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The Personal is Political:

An interview with Thara Harris

by Elke Zobl

July 2001

A very neat, small zine (I have #3) dealing with love, friendships, family, just as the title says! Thara is doing zines since 1995!!!
Can you tell me first of all a little bit about yourself? How old are you, where are you originally from and where do you reside now?
well, i was born in a metro wv hospital on july 12, 1980, and i'm from saint albans, wv, where (according to my driver's liscense) I currently live. but really, i live in huntington, wv, where i am a student at marshall university.

What do you do besides your zine?

right now i'm working a temporary retail job, and when school starts in the fall i'm going to be a tutor. but, mostly, other than being a zinester, i'm a student. (i'll have a ba in English literature in december 2002, then i'll probably go to grad school eventually.)

For how long have you been running your zine now? How many issues did you put out until now? Are you the only editor or is there a team?
i started writing & making zines in 1995, so seven years and counting. so far I have had around 20 issues under various titles, and i'm working on my 21st (love letter #5). i have always been the only "editor," but in the beginning (when it was called "befriending your teenager" and then "bloody ice cream"), i printed mostly my work and a few pieces by my friends, but since about 1997 i have been the sole writer & editor.

What made you decide to start this project? How did you come up with the idea and the name?
i started reading my pen-pals zines around 1994, and i thought, "I can do this," so i did. i got the first title ("befriending your teenager") from a book that my mom had and obviously did not read (though i love her madly now). other names came from songs that meant a lot to me, or i thought described me ("bloody ice cream," "christine bactine"). i don't really know why i chose the name "love letter," but i think it may be because sometimes my zines are like a giant fucked up love letter.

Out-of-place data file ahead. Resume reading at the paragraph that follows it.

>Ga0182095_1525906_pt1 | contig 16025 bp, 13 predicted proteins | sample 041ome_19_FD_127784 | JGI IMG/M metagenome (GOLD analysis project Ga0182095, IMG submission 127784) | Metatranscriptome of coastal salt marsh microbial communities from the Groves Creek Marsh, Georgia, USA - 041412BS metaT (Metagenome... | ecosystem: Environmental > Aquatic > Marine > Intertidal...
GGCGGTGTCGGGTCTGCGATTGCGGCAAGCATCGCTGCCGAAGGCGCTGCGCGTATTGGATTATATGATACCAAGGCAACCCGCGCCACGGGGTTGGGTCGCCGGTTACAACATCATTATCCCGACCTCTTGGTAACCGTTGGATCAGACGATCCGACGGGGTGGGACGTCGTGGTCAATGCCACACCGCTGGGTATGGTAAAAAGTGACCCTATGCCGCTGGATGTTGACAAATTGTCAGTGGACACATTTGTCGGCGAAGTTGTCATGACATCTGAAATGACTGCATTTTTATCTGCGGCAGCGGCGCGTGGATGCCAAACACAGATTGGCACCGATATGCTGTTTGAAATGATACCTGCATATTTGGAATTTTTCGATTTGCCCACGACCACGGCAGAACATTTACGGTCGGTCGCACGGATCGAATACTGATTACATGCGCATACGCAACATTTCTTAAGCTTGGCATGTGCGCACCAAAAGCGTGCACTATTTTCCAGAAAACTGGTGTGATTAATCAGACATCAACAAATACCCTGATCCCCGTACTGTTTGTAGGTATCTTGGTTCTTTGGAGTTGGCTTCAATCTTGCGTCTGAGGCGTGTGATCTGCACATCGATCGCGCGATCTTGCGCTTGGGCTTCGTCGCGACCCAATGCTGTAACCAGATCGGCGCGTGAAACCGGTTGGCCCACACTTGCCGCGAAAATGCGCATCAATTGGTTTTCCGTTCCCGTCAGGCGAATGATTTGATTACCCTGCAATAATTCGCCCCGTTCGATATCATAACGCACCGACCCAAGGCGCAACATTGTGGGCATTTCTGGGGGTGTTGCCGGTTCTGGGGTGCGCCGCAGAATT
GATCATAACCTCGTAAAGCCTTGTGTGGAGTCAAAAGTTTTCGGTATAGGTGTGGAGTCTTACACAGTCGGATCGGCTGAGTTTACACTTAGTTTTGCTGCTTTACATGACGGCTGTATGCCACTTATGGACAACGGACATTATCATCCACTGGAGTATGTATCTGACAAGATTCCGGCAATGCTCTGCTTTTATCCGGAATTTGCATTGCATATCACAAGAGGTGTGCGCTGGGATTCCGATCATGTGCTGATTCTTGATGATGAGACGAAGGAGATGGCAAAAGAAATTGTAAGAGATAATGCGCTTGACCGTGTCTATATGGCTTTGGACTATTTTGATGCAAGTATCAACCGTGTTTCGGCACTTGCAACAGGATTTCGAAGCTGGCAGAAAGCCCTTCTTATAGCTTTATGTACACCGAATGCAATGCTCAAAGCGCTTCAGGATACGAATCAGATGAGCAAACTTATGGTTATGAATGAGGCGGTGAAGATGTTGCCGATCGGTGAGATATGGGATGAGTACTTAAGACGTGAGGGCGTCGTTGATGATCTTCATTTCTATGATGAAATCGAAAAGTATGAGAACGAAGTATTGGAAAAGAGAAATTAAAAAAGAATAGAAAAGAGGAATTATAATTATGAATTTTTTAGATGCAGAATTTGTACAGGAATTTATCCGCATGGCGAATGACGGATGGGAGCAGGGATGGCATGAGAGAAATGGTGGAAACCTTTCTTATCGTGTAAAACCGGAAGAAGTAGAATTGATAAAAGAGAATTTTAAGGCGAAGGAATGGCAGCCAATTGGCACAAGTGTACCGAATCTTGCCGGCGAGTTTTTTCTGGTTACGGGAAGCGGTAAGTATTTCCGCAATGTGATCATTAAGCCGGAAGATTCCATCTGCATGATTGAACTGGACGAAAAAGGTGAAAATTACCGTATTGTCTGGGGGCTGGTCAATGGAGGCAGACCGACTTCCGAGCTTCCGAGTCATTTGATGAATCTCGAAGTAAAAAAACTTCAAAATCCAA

What topics are most often discussed in your zine?
my zine is mostly personal, so the topics vary depending on what is affecting me at the time. my last issue (american action [love letter #4]) had a lot about my love life, some travel stories, a little about my annoyance with west virginia stereotypes, and a few other things.

What do you hope to accomplish by establishing your zine?
i don't know if my zine is really 'established,' but i know that with each zine i make i reach a personal accomplishment, i get my words out there and purge my system. also, whenever someone writes me and tells me that they related to something in the zine, it's always a great feeling.

What was your first exposure to zines? How did you find out about them? What have they come to mean to you?
my first exposure to zines were the zines that my pen-pals Allison and kasie did. they were called "ernie is dead" and "sunnyside down," and i found out about them because they sent them to me... there really is no great story about how i got my first zines. They really did inspire me to write my own, though.

Do you consider grrrl zines as an important part of a movement of sorts? Do you think zines can effect meaningful social and political change?
i think all zines are an important part of a movement, especially grrrl zines. i also do believe that zines with political content can spark change because it gets the reader to think and question the new ideas and the old, and often inspires people to become active politically, which is what makes change happen.